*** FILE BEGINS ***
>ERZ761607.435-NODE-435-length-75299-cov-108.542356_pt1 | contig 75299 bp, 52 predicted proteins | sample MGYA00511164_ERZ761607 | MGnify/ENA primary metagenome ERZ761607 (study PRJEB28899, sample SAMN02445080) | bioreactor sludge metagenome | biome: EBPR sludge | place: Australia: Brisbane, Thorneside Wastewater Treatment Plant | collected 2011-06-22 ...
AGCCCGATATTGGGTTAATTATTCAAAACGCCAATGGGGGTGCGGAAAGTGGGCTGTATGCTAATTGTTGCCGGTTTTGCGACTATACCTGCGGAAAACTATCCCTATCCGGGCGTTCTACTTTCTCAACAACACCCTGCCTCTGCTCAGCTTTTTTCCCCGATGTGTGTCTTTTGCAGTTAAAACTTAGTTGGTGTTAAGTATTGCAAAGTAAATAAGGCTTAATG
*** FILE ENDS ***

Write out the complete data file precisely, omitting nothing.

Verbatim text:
>ERZ761607.435-NODE-435-length-75299-cov-108.542356_pt1 | contig 75299 bp, 52 predicted proteins | sample MGYA00511164_ERZ761607 | MGnify/ENA primary metagenome ERZ761607 (study PRJEB28899, sample SAMN02445080) | bioreactor sludge metagenome | biome: EBPR sludge | place: Australia: Brisbane, Thorneside Wastewater Treatment Plant | collected 2011-06-22 ...
AGCCCGATATTGGGTTAATTATTCAAAACGCCAATGGGGGTGCGGAAAGTGGGCTGTATGCTAATTGTTGCCGGTTTTGCGACTATACCTGCGGAAAACTATCCCTATCCGGGCGTTCTACTTTCTCAACAACACCCTGCCTCTGCTCAGCTTTTTTCCCCGATGTGTGTCTTTTGCAGTTAAAACTTAGTTGGTGTTAAGTATTGCAAAGTAAATAAGGCTTAATG